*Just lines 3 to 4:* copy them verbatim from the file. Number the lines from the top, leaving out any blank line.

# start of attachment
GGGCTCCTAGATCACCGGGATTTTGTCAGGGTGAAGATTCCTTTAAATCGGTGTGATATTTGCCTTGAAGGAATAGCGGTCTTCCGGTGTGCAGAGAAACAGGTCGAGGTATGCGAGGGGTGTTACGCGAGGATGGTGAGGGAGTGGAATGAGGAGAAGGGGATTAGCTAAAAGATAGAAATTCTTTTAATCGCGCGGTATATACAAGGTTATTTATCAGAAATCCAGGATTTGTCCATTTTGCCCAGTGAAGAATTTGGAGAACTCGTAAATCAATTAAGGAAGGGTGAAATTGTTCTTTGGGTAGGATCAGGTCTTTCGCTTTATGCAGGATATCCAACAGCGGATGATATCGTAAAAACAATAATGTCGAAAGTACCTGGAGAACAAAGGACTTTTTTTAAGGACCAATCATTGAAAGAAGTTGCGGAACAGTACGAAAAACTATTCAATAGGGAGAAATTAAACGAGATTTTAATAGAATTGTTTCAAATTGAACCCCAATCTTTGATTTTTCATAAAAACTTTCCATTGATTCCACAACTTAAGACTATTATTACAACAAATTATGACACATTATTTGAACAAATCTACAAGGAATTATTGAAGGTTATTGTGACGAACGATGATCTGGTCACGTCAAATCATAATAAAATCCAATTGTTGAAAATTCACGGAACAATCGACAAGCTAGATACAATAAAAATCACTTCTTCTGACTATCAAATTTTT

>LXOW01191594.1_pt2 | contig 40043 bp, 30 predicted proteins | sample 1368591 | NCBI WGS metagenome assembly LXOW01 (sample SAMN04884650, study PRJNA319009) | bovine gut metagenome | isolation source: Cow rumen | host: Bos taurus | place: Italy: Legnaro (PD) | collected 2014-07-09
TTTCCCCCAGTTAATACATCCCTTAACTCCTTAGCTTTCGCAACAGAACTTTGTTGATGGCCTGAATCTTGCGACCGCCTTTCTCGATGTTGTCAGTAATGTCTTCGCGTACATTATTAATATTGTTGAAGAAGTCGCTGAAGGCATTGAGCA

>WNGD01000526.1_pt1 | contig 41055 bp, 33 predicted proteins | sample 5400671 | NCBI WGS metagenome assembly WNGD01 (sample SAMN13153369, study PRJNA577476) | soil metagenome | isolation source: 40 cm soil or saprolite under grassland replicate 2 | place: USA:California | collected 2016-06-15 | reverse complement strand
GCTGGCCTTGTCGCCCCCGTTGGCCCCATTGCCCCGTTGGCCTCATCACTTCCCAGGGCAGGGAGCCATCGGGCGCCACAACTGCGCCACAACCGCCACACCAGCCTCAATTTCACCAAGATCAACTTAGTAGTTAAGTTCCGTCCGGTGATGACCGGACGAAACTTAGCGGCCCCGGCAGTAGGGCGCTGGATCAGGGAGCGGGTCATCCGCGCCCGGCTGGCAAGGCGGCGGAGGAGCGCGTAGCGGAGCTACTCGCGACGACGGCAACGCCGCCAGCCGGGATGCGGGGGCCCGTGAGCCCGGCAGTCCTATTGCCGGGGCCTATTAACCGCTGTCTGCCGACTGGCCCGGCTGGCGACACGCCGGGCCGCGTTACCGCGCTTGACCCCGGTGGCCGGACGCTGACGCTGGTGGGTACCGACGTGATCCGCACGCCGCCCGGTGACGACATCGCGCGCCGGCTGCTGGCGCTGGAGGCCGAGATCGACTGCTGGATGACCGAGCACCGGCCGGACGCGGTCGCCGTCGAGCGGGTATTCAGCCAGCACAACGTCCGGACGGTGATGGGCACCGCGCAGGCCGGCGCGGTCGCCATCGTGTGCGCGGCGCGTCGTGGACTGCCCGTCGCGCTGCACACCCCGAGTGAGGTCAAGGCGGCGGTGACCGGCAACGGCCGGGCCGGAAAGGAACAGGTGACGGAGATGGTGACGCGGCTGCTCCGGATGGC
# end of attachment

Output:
TTTCCCCCAGTTAATACATCCCTTAACTCCTTAGCTTTCGCAACAGAACTTTGTTGATGGCCTGAATCTTGCGACCGCCTTTCTCGATGTTGTCAGTAATGTCTTCGCGTACATTATTAATATTGTTGAAGAAGTCGCTGAAGGCATTGAGCA

>WNGD01000526.1_pt1 | contig 41055 bp, 33 predicted proteins | sample 5400671 | NCBI WGS metagenome assembly WNGD01 (sample SAMN13153369, study PRJNA577476) | soil metagenome | isolation source: 40 cm soil or saprolite under grassland replicate 2 | place: USA:California | collected 2016-06-15 | reverse complement strand